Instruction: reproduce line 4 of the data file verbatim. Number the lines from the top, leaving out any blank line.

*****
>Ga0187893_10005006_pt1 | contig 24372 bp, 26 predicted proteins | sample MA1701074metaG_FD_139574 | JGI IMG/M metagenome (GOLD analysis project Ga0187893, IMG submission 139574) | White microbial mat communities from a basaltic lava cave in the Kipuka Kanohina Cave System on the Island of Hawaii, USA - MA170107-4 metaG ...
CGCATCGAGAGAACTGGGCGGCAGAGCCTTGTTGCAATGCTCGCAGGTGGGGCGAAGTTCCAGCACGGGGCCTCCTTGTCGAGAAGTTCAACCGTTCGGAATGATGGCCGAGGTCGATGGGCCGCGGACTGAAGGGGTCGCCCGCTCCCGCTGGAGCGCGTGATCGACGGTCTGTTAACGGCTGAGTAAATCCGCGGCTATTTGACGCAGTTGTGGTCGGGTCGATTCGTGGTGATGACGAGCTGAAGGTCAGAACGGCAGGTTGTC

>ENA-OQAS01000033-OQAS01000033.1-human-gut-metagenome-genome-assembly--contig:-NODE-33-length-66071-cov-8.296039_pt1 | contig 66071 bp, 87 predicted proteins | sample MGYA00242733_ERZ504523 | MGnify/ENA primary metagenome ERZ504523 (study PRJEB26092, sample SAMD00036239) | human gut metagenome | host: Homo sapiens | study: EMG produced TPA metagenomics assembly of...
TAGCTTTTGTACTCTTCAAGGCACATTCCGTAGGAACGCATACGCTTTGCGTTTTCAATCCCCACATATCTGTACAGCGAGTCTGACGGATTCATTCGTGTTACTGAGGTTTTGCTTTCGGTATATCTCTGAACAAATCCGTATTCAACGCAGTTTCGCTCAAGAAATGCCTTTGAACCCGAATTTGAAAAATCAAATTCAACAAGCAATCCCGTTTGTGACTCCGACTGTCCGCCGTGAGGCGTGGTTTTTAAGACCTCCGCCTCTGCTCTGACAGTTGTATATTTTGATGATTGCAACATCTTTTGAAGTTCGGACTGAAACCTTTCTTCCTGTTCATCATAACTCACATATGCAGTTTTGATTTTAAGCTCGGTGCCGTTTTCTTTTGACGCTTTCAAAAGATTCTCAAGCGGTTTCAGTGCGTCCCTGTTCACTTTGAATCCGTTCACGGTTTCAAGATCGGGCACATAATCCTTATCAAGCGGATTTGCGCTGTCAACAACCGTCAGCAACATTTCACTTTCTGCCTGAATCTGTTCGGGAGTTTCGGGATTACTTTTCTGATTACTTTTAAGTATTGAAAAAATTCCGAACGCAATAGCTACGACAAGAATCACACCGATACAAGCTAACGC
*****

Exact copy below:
TAGCTTTTGTACTCTTCAAGGCACATTCCGTAGGAACGCATACGCTTTGCGTTTTCAATCCCCACATATCTGTACAGCGAGTCTGACGGATTCATTCGTGTTACTGAGGTTTTGCTTTCGGTATATCTCTGAACAAATCCGTATTCAACGCAGTTTCGCTCAAGAAATGCCTTTGAACCCGAATTTGAAAAATCAAATTCAACAAGCAATCCCGTTTGTGACTCCGACTGTCCGCCGTGAGGCGTGGTTTTTAAGACCTCCGCCTCTGCTCTGACAGTTGTATATTTTGATGATTGCAACATCTTTTGAAGTTCGGACTGAAACCTTTCTTCCTGTTCATCATAACTCACATATGCAGTTTTGATTTTAAGCTCGGTGCCGTTTTCTTTTGACGCTTTCAAAAGATTCTCAAGCGGTTTCAGTGCGTCCCTGTTCACTTTGAATCCGTTCACGGTTTCAAGATCGGGCACATAATCCTTATCAAGCGGATTTGCGCTGTCAACAACCGTCAGCAACATTTCACTTTCTGCCTGAATCTGTTCGGGAGTTTCGGGATTACTTTTCTGATTACTTTTAAGTATTGAAAAAATTCCGAACGCAATAGCTACGACAAGAATCACACCGATACAAGCTAACGC